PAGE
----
News 12 at 6 o'clock / Monday, Sep. 9, 2013
AIKEN, S.C. (WRDW) -- He doesn't work for Aiken County EMS, but an anonymous source to News 12 is close to the situation.
"Morale is really low due to the fact of low pay, and I'm sure people have heard that they're disgusted with management decisions," says the Aiken County man.
He has sources inside EMS headquarters and a scanner always by his side. One thing he's heard lately is ambulances breaking down while they're in-service.
"You hear them call to go into service, and they can't get the truck started to go to the call, and they have to call another unit," he says. "Or sometimes they get there and load the patient, and they can't get it to go to take them to the hospital."
Just last Friday, a truck at Station 8 (Sage Mill), across Bettis Academy Road from Bridgestone in Graniteville, wouldn't start.
On Sunday night, another ambulance from Station 6 (J.D. Lever) near the airport had trouble. The Aiken County Sheriff's Office says it broke down in Lexington County en-route to the hospital. A small child was being transported with respiratory problems. Lexington County EMS had to come pick up the child. Dispatch records show that added 21 minutes to the child's trip to a Lexington County hospital.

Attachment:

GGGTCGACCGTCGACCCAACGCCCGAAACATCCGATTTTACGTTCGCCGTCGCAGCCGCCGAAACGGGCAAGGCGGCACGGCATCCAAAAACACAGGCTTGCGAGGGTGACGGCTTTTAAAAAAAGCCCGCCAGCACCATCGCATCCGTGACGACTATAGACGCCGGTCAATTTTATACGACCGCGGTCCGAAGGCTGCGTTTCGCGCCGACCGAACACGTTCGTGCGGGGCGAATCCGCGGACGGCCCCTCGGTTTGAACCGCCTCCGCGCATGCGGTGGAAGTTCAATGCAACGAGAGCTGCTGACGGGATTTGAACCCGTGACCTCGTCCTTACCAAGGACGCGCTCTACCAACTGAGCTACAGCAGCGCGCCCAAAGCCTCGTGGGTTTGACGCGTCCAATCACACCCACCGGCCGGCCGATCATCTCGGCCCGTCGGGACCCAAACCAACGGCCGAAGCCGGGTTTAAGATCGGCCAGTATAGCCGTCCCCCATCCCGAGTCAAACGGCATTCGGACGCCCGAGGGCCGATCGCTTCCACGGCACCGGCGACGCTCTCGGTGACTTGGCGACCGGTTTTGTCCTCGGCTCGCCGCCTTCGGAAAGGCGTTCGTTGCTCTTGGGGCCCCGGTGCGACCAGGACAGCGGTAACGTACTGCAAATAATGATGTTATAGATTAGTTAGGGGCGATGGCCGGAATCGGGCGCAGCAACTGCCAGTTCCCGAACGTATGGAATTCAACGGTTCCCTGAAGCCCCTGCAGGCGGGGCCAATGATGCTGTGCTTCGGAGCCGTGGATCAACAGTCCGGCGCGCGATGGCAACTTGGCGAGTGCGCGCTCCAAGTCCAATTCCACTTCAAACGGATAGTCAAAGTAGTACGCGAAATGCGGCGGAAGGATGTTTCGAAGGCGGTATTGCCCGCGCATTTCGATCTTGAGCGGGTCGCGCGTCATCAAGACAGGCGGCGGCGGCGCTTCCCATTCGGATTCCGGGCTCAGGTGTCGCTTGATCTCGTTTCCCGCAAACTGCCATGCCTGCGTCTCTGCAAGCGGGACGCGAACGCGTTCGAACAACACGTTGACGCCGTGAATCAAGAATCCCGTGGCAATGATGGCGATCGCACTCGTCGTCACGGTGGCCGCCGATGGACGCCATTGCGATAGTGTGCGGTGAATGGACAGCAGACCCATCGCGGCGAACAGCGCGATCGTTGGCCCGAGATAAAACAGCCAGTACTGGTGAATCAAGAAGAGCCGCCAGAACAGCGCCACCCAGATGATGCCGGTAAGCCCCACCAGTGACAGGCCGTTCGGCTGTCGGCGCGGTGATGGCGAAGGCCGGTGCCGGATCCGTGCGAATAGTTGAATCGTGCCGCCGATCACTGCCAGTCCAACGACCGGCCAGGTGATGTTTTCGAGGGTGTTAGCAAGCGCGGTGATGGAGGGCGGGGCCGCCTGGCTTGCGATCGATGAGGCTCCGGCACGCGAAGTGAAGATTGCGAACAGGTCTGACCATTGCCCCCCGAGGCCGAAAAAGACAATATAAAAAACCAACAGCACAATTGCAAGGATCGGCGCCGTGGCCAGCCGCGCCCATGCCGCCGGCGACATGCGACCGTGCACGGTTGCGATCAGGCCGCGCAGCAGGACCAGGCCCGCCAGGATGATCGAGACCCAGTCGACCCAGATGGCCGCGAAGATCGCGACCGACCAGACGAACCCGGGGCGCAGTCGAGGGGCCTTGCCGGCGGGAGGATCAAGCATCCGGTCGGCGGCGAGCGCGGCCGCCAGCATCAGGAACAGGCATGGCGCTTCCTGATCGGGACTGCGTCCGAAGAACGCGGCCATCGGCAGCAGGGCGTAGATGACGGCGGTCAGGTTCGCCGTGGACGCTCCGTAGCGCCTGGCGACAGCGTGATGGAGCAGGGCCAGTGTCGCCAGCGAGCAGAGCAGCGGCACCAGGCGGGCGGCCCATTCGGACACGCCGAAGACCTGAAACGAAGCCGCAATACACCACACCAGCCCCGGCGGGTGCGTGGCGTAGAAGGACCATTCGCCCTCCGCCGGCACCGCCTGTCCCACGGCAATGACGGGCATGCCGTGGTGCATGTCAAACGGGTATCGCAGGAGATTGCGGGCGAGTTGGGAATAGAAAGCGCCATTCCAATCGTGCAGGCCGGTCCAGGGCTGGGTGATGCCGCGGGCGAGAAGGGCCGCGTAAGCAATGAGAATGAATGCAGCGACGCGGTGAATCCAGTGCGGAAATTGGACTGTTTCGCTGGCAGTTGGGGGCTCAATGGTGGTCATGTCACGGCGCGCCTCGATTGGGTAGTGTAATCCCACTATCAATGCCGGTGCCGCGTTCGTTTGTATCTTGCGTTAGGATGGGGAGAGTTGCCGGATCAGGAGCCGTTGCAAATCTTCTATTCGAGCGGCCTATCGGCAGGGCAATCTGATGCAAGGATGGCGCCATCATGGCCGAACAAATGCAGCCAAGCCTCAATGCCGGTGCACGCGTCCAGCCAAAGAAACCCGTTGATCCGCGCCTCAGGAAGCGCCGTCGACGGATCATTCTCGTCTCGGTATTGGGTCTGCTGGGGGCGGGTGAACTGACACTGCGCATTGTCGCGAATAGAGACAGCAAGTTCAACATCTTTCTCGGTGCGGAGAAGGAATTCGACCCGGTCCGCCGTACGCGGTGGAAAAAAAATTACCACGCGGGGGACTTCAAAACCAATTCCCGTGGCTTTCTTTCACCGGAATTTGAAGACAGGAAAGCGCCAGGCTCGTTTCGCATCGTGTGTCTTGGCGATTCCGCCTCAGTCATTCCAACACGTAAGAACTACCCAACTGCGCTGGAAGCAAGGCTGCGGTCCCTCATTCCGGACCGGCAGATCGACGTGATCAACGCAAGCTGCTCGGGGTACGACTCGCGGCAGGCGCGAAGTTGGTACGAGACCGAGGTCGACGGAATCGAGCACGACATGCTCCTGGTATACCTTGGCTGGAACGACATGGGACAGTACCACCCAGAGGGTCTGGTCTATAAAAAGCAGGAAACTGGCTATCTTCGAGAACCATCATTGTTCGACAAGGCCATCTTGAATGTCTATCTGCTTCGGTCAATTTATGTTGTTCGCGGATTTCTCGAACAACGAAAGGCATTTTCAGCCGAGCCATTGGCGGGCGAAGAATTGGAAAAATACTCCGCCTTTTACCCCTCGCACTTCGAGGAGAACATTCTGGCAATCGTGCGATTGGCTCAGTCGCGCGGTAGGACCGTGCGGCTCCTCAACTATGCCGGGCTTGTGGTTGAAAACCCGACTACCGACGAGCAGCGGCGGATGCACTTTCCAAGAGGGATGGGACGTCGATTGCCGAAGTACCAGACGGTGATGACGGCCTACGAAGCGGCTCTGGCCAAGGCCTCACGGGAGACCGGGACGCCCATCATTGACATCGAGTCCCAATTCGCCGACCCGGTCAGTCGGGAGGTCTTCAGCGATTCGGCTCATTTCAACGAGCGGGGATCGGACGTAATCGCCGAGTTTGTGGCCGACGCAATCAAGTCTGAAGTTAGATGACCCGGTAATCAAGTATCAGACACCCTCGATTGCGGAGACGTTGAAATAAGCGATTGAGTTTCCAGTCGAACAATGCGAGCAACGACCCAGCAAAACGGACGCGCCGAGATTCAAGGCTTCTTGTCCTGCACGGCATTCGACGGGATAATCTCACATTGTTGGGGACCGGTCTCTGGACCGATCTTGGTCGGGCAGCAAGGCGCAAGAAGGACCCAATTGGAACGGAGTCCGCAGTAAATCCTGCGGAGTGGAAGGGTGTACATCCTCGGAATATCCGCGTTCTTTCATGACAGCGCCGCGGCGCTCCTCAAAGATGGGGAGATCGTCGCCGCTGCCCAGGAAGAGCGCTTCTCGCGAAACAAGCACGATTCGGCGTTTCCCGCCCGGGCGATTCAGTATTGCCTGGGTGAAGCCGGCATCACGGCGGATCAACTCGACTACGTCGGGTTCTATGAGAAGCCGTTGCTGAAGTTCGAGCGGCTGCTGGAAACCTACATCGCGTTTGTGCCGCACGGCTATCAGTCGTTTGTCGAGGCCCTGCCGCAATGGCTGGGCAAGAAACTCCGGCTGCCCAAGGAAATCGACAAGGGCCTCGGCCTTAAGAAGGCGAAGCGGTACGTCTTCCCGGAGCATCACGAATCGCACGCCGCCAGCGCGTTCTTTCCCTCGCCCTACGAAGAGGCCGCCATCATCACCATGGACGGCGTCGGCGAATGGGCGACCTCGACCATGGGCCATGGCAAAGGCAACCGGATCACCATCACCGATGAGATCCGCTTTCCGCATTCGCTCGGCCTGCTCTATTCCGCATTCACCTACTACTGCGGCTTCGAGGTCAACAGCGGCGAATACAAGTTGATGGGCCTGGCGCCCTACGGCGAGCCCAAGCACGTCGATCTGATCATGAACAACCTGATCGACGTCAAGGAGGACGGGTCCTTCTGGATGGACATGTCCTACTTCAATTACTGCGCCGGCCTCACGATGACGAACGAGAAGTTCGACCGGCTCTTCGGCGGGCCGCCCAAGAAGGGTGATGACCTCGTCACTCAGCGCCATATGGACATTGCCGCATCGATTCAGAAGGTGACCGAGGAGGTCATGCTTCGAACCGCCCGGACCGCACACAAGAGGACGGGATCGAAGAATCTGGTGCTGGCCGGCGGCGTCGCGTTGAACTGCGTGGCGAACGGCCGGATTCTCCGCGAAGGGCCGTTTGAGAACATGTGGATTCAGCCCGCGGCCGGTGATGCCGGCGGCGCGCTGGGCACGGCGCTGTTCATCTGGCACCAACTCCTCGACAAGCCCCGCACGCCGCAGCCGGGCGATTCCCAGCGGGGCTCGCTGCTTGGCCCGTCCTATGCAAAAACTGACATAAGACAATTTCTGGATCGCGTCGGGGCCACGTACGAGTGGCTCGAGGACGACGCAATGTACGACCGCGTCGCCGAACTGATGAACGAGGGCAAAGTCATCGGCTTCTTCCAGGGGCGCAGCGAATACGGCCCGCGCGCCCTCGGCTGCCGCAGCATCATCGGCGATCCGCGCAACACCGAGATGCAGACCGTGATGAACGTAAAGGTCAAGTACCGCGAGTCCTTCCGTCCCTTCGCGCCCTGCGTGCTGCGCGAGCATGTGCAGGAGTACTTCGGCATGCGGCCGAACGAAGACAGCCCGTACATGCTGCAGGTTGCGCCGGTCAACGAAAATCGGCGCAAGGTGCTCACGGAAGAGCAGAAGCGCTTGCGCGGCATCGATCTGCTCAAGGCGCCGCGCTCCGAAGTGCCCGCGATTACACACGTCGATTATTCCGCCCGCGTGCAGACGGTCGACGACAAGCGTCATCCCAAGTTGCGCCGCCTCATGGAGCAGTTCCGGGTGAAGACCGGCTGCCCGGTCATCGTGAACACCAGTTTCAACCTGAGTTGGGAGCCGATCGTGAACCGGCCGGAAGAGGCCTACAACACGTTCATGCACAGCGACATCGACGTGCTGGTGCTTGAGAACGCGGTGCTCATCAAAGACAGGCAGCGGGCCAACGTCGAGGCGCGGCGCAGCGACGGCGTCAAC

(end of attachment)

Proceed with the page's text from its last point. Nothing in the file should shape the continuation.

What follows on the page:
"I know all of the trucks have a lot of mileage on them, but two of them breaking down back-to-back is really concerning," says the source.
Just days ago, almost half of Aiken County's ambulance fleet was investigated during an unscheduled South Carolina Department of Health and Environmental Control inspection. According to a DHEC spokesman, the ambulance fleet did well overall.
"We did not observe any significant mechanical or equipment problems during our inspection," he wrote in an email to News 12.
However, our source, along with others, are skeptical.
"I think it all boils down to funding," he says. "The [Aiken] County Council needs to man up."
He adds that he and many others he knows would be happy to pay higher taxes to ensure a better EMS service.
Additionally, Director Lisa Hintz with Aiken Rescue, a non-profit ambulance service, confirms to News 12 that another county ambulance had trouble starting on Monday morning. She says an Aiken Rescue had to respond to an accident on Snipes Pond Road, since the county ambulance was unavailable.